10. Media Post: Google Research Focuses on Search Failures, September 21, 2010
11. Geoffrey Nunberg, “Teaching Students to Swim in the Online Sea,” The New York Times, February 13,2005.
12. Eszter Hargittai etal, “Trust Online: Young Adults’ Evaluation of Web Content,” International Journal of Communications 4 (2010), 468-494, 1932-8036/20100468
Do not hesitate to contact our CEO at Mark [dot] Moran [at] DulcineaMedia [dot] com with any questions.
DULCINEA MEDIA'S PRODUCTS
Dulcinea Media provides free tools and content that help educators teach students how to use the Web effectively. These are discussed comprehensively in these two blog posts:How We Help Social Studies Teachers Integrate the Web into the Syllabus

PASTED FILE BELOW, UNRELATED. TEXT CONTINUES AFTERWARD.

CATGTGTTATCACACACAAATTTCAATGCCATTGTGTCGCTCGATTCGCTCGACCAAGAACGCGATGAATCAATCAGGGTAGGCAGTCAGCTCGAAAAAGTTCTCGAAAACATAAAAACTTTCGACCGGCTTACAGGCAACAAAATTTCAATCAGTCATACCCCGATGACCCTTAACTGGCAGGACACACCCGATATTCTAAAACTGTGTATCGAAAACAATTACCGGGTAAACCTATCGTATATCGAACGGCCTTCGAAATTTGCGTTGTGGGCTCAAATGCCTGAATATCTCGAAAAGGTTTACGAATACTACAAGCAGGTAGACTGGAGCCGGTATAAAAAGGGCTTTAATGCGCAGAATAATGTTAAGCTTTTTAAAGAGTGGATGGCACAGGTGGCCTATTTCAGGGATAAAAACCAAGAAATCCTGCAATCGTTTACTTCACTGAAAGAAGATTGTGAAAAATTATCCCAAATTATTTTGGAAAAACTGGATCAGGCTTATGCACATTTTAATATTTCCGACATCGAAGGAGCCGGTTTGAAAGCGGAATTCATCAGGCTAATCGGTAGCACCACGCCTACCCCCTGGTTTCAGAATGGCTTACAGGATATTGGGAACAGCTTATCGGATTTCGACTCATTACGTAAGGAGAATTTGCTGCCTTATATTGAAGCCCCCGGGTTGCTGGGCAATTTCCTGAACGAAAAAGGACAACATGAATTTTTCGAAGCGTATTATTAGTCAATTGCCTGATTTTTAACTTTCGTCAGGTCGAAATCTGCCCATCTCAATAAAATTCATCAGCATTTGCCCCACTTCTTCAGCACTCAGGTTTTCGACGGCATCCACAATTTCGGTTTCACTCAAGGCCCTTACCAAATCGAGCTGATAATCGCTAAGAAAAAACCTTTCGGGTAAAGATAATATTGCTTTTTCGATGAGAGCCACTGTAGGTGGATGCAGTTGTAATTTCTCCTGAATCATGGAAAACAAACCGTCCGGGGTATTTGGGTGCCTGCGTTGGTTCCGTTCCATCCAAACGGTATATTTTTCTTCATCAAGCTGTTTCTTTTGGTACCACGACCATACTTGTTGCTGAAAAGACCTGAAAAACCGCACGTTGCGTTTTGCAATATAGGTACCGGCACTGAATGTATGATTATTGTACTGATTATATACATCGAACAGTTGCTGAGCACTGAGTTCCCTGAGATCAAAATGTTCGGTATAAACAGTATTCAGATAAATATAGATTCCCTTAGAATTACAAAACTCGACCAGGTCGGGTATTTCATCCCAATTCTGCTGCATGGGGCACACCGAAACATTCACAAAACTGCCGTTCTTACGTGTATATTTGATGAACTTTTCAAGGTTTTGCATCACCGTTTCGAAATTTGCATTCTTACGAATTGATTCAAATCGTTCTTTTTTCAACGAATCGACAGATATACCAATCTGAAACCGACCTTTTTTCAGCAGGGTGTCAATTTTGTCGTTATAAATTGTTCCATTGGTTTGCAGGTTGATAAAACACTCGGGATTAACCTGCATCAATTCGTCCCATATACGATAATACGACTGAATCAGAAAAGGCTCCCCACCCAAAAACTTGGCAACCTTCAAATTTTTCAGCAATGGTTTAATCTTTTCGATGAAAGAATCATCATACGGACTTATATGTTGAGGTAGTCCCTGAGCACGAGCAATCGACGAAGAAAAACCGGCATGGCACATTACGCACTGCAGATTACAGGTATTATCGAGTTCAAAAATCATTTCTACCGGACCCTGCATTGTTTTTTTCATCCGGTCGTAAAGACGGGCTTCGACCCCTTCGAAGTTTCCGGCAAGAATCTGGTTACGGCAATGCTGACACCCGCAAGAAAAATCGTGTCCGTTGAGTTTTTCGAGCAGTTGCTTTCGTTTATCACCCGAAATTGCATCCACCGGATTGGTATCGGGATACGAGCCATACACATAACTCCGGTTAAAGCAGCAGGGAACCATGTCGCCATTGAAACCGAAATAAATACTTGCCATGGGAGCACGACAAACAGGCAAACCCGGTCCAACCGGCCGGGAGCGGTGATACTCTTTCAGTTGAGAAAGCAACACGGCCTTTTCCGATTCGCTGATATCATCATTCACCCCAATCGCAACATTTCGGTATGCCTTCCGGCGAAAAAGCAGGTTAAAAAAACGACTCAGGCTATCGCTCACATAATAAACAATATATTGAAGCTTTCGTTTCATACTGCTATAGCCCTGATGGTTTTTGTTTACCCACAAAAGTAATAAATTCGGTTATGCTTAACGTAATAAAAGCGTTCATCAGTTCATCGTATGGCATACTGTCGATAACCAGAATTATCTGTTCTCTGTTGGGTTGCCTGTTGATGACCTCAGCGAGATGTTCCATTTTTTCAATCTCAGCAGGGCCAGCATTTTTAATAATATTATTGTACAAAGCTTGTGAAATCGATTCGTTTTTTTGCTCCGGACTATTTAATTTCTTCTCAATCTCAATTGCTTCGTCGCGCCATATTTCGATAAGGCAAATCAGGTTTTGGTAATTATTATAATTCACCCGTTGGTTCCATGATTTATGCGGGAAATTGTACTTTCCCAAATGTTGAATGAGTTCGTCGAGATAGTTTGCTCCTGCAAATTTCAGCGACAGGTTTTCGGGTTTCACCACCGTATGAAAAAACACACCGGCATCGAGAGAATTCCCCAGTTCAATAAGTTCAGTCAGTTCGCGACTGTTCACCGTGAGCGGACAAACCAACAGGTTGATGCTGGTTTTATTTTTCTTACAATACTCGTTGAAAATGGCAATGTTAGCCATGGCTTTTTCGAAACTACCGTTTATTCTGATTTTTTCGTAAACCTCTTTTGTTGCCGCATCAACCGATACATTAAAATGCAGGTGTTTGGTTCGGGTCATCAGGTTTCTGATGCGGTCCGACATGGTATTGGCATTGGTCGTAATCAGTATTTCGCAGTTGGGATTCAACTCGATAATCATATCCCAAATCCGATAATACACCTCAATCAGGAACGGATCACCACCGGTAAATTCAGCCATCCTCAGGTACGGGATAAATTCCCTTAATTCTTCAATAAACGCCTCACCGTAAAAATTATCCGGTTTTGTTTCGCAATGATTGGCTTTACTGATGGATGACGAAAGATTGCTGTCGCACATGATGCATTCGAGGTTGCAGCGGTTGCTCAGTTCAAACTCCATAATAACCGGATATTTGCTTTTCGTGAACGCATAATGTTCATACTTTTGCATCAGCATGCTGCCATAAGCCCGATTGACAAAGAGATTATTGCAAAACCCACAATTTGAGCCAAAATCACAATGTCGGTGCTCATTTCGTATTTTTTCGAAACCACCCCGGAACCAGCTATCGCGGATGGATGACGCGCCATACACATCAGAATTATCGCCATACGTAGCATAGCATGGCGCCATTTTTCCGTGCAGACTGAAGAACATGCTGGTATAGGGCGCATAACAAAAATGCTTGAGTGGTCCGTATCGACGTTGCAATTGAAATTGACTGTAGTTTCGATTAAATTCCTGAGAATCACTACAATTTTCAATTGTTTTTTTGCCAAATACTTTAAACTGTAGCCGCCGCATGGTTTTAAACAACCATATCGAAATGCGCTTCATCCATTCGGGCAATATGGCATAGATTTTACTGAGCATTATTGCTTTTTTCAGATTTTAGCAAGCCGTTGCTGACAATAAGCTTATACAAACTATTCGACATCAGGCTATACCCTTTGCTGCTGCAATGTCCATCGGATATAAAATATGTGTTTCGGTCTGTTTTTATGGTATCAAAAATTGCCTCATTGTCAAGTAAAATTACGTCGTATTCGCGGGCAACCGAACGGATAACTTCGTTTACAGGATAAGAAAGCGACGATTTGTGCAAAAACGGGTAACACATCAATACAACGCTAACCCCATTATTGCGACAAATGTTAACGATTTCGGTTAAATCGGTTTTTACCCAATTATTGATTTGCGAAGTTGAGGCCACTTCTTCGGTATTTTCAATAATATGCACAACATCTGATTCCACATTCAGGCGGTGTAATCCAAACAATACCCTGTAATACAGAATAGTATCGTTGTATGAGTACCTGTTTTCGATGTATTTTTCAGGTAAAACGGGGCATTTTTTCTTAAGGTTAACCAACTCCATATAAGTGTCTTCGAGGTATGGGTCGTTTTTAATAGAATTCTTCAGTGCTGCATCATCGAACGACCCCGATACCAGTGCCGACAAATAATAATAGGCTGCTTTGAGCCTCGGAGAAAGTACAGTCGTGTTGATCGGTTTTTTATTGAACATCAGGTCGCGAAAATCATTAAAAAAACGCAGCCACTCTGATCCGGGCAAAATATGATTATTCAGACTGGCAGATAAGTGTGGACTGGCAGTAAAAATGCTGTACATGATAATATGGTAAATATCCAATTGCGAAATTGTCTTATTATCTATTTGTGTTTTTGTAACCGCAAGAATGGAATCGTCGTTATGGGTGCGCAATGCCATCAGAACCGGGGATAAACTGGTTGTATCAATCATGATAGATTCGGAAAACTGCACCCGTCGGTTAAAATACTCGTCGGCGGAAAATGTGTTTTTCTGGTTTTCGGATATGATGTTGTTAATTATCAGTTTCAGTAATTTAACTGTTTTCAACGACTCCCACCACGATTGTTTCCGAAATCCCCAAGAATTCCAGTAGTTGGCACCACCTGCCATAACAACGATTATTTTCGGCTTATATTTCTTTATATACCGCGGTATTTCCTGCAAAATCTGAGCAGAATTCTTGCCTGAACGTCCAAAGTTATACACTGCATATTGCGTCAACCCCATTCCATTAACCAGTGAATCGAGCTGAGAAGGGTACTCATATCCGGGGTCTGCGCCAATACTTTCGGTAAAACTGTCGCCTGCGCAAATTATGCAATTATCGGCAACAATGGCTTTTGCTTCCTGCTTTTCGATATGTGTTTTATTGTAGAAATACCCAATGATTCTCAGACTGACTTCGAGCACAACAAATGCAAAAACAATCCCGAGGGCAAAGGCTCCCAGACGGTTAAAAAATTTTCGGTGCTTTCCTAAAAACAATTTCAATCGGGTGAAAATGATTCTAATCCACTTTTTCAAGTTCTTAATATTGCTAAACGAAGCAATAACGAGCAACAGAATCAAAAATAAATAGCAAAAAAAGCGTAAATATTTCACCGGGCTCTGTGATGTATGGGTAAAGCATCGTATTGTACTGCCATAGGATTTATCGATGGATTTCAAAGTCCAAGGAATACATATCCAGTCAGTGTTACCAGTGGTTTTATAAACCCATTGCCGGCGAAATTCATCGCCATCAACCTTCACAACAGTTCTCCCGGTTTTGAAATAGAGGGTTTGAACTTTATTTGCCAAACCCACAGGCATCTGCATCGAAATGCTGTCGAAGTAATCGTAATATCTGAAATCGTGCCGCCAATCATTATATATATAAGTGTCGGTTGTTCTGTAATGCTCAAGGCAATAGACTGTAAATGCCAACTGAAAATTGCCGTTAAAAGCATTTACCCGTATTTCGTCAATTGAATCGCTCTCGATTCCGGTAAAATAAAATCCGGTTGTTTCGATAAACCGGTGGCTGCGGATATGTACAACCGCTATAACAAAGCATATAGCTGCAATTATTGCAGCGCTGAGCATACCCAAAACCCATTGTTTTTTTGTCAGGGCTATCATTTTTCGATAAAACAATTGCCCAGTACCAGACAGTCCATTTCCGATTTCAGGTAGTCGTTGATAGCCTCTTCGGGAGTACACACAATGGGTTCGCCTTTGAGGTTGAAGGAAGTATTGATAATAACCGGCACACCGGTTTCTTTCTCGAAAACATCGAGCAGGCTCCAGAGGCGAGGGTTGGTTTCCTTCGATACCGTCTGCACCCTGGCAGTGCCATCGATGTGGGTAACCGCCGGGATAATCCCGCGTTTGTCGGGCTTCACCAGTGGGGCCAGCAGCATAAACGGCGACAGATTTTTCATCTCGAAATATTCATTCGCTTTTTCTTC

The second post repeats a fair bit of the first, but adds specific insight into our content for social studies teachers.
These two posts above themselves link to just about everything else I'd want you to read about our company, but for your convenience, I repeat some of the most important and relevant links below:
Technorati Tags: dulcinea media, education, findingdulcinea, mark moran, student search skills, sweetsearch, ten steps to better web research, web literacy, Web research, web research skills, web search
Today's "On This Day" covers the assassination of President McKinley in 1901. He was killed by Leon Czolgosz, the anarchist son of Polish immigrants who took "class warfare" to an extreme. He later said “I killed President McKinley because I done my duty.” I didn’t believe one man should have so much service, and another man should have none.”